Medical Claims Reviews—What Your Plan May Be Missing

Medical Claims Reviews—What Your Plan May Be Missing

With thousands and thousands of codes that can be assigned to everything from the diagnosis of a patient’s condition to the facility where they receive care, there is plenty of room for error in medical billing. And it may never get caught—partly because billing has become so complicated and partly because patients, health plans and claims administrators may not have all the data they need to catch the errors.

That’s a problem because health care claims often represent big dollars, and benefit plan trustees and administrators have a fiduciary duty to spend those dollars prudently.

Medical claims billing—and the mistakes that may get missed—was the topic of a recent International Foundation webcast, “Devil Within—High-Cost Details Often Overlooked in Health Claims Billing.”

“Paying claims is really complex,” said webcast presenter Rich Henriksen, chief executive officer and founder of Nokomis Health, Inc., a health care claims accountability company based in Minneapolis, Minnesota.

An August 2021 Benefits Magazine article entitled “Follow the Money: Medical Claims Reviews” explains that there are more than 68,000 codes that “describe the myriad things that occur, supplies used, people involved and tests that are performed when a patient receives care  . . .  It is honestly easy to get it wrong.”

Other factors come into play. “Because it is so complex, and because there is a need for providers to increase their revenue, it’s very easy for providers to push the envelope,” Henriksen said. “There’s a lot of creative billing going on out there.”

Examples include:

  • Upcoding. Emergency room (ER) services are coded with five levels with very clear guidelines on what services each level entails. Providers might assign a code to a claim, saying that a provided service was a level 4 (and, therefore, more expensive) when a review of the medical record shows that it should have been coded at a 2 or 3.
     
  • Charges not properly supported by documentation. In the case of spinal surgeries, a neuromonitoring technician is typically present at every surgery to make sure that the patient’s nerves aren’t damaged during the procedure. Sometimes the facility files a claim that includes payment to the technician, but the medical record shows that the person providing the service wasn’t a qualified technician and therefore shouldn’t be paid.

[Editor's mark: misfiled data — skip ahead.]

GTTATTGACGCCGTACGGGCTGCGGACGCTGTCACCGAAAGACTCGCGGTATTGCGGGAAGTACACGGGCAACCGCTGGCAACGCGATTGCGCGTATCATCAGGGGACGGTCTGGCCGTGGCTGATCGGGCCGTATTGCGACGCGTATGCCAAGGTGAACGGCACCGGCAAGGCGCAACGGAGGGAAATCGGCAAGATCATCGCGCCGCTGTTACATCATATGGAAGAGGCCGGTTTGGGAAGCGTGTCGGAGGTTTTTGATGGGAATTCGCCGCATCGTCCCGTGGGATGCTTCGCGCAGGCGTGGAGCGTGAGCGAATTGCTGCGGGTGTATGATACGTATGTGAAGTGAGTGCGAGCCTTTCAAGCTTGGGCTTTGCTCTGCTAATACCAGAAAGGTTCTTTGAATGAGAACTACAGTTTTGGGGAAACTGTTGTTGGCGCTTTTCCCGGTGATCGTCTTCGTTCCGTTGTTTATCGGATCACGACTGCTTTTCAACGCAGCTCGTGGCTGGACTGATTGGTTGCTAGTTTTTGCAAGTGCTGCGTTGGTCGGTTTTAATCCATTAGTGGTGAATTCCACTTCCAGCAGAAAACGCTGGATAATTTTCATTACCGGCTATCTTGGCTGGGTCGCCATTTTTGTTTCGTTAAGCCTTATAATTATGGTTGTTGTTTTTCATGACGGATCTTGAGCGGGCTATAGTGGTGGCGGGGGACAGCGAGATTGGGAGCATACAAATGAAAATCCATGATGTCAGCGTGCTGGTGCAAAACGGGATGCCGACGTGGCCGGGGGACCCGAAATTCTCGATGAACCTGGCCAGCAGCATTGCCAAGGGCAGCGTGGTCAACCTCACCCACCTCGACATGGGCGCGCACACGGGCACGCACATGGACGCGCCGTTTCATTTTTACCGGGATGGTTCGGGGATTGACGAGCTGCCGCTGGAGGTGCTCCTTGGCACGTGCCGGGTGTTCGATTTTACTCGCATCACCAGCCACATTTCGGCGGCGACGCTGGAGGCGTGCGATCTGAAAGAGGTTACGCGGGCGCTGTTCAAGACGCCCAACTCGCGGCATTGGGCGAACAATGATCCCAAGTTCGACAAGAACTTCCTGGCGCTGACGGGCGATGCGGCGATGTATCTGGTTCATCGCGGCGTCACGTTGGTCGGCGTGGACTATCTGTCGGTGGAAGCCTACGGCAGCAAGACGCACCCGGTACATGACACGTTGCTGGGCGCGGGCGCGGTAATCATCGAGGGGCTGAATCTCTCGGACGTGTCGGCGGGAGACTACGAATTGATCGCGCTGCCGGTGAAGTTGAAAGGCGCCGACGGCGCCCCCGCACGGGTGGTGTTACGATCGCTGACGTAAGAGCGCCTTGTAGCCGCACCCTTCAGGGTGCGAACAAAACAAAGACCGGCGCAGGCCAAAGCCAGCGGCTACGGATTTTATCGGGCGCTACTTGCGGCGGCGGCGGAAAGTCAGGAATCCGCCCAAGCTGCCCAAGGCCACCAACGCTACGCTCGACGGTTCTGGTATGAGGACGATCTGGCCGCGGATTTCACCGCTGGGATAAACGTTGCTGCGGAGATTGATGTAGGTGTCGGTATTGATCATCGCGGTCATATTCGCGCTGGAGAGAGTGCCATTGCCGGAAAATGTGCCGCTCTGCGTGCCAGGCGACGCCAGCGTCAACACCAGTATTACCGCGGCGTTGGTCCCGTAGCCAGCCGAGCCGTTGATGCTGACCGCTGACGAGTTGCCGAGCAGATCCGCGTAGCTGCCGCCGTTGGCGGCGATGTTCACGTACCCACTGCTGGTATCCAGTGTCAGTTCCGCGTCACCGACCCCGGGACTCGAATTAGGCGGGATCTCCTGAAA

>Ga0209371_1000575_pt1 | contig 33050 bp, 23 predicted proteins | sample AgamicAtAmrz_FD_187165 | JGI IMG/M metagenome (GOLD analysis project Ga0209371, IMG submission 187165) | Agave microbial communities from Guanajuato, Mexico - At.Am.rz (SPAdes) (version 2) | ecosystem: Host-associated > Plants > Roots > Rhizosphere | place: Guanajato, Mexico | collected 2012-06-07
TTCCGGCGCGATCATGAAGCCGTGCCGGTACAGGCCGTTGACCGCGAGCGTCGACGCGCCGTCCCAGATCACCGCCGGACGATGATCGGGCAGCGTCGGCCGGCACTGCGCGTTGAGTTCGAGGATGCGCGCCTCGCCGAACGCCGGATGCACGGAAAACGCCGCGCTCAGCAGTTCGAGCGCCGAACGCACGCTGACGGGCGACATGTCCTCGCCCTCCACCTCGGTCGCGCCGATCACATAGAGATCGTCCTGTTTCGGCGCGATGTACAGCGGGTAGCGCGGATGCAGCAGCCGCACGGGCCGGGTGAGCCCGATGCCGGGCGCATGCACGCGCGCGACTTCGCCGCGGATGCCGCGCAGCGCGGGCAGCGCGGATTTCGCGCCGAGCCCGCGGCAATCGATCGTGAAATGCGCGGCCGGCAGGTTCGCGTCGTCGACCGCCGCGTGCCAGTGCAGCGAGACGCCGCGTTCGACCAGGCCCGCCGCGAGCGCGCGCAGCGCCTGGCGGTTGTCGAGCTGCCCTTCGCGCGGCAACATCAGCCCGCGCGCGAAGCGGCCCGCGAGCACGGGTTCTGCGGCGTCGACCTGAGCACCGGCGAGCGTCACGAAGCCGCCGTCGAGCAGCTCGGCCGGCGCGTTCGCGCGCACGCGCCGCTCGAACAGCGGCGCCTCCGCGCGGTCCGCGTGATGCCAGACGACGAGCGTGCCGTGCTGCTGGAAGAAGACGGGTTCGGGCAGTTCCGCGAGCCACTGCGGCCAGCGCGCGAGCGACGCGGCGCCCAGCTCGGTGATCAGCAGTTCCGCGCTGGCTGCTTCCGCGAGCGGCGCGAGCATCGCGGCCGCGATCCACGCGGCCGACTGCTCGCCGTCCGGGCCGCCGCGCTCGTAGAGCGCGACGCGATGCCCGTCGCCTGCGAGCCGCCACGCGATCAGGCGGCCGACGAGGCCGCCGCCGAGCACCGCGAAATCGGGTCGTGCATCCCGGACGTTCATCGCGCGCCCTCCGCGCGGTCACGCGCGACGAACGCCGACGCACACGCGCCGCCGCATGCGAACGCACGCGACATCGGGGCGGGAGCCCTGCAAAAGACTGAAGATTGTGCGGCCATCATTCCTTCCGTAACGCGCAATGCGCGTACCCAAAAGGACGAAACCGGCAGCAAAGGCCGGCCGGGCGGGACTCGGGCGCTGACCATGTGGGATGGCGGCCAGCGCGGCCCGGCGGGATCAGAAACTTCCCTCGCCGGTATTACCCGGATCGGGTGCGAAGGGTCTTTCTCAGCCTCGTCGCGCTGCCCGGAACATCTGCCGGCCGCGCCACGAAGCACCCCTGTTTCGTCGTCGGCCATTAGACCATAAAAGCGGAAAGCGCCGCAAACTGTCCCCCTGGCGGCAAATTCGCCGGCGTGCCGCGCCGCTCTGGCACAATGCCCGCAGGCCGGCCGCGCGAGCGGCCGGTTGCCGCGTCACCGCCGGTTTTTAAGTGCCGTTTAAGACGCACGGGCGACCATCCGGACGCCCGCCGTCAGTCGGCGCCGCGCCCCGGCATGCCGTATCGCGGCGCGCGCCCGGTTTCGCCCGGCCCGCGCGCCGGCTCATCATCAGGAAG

• Double billing. Perhaps a provider performs a laparoscopic abdominal surgery and ends up also doing an appendectomy because they see the patient’s appendix is inflamed. The provider might bill twice for the laparoscopy by including it on two separate bills—one for the abdominal surgery and another for the appendectomy—when it should only be billed once.

These errors get missed because “there are very little checks and balances looking over the claim to the level that we think is really required to make sure that what is being billed is what was rendered,” Henriksen said.

Many health plans and third-party administrators do some kind of payment integrity checks, but those are usually audits of claims that have already been paid, and those audits typically involve only a sampling of the plan’s claims.

Plans may want to consider another option: conducting a medical claims review. These reviews can be conducted by insurers or outside vendors, and they involve scrutinizing each medical claim and requesting medical records for those that seem unusual. “The medical record is the source of truth,” Henriksen noted.

According to the Benefits Magazine article, trustees that want to contract with a claims review vendor should consider the following in their selection process.

  • The service should not require an up-front investment or ongoing fee. Plans should instead look for vendors that charge a percentage of the amounts they recover, called a contingent recovery fee.
  • Contingent recovery fees should be no more than 25% of the plan’s savings.
  • All claims should be reviewed, not just high-dollar claims.
  • The claims review should be conducted after the claims are adjudicated so that nothing is missed.
  • Plans should avoid using postpayment claims reviews. They are frustrating for everyone, and medical providers are likely to resist collection efforts if they’ve already been paid.
  • Plans should look for vendors that strive for minimal provider and member disruption and that have low appeals rates. *Using an independent claims review service may provide an unbiased view of billing practices.

International Foundation members can find more health care benefit management resources on our Access Instant Resources page.

Kathy Bergstrom, CEBS
Senior Editor, Publications at the International Foundation of Employee Benefit Plans

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Comment (1)

  1. Patrick Pine

    Not sure I agree with the suggestion to pay vendors on a percentage of savings basis. I have used a vendor who looks at particular claim and provides a set fee to do the review as well as argue or negotiate with provider on our plan’s behalf. I much prefer that approach but this vendor is only one who seems to be doing it that way.

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